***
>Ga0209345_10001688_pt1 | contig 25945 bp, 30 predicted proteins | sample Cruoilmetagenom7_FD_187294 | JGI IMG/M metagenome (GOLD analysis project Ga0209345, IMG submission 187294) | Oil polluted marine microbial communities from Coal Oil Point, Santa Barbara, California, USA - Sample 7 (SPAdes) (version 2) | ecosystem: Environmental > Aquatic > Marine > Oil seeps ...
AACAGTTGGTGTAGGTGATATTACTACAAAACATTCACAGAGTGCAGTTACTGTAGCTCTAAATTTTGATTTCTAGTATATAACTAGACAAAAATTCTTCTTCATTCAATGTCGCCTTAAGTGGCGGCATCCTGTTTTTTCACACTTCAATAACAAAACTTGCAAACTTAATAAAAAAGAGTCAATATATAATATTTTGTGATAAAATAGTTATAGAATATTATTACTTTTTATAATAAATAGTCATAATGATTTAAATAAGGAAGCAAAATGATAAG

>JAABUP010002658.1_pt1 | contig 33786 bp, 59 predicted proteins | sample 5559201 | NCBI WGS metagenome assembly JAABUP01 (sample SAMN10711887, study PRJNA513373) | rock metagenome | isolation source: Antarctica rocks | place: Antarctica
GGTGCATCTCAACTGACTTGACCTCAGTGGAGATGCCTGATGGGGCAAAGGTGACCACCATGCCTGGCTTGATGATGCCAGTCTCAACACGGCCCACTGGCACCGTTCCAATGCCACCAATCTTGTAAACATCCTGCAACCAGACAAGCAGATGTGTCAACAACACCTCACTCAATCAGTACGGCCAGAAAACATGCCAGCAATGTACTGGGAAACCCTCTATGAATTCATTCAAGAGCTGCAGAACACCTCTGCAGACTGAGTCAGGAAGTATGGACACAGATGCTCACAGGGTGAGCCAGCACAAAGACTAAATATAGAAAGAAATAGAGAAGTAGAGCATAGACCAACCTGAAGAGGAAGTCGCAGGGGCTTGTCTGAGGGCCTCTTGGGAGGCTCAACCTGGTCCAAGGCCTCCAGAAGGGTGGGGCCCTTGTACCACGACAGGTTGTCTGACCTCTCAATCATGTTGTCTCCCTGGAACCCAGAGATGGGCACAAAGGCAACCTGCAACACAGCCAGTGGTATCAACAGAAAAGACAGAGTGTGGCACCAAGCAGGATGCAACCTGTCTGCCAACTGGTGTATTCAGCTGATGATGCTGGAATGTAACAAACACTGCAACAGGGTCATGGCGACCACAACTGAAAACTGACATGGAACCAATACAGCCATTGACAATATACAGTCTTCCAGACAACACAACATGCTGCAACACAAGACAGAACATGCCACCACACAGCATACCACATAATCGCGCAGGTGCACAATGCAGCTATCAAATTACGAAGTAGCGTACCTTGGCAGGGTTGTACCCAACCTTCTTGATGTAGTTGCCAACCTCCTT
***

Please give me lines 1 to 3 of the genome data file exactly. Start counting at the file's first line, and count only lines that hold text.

>Ga0209345_10001688_pt1 | contig 25945 bp, 30 predicted proteins | sample Cruoilmetagenom7_FD_187294 | JGI IMG/M metagenome (GOLD analysis project Ga0209345, IMG submission 187294) | Oil polluted marine microbial communities from Coal Oil Point, Santa Barbara, California, USA - Sample 7 (SPAdes) (version 2) | ecosystem: Environmental > Aquatic > Marine > Oil seeps ...
AACAGTTGGTGTAGGTGATATTACTACAAAACATTCACAGAGTGCAGTTACTGTAGCTCTAAATTTTGATTTCTAGTATATAACTAGACAAAAATTCTTCTTCATTCAATGTCGCCTTAAGTGGCGGCATCCTGTTTTTTCACACTTCAATAACAAAACTTGCAAACTTAATAAAAAAGAGTCAATATATAATATTTTGTGATAAAATAGTTATAGAATATTATTACTTTTTATAATAAATAGTCATAATGATTTAAATAAGGAAGCAAAATGATAAG

>JAABUP010002658.1_pt1 | contig 33786 bp, 59 predicted proteins | sample 5559201 | NCBI WGS metagenome assembly JAABUP01 (sample SAMN10711887, study PRJNA513373) | rock metagenome | isolation source: Antarctica rocks | place: Antarctica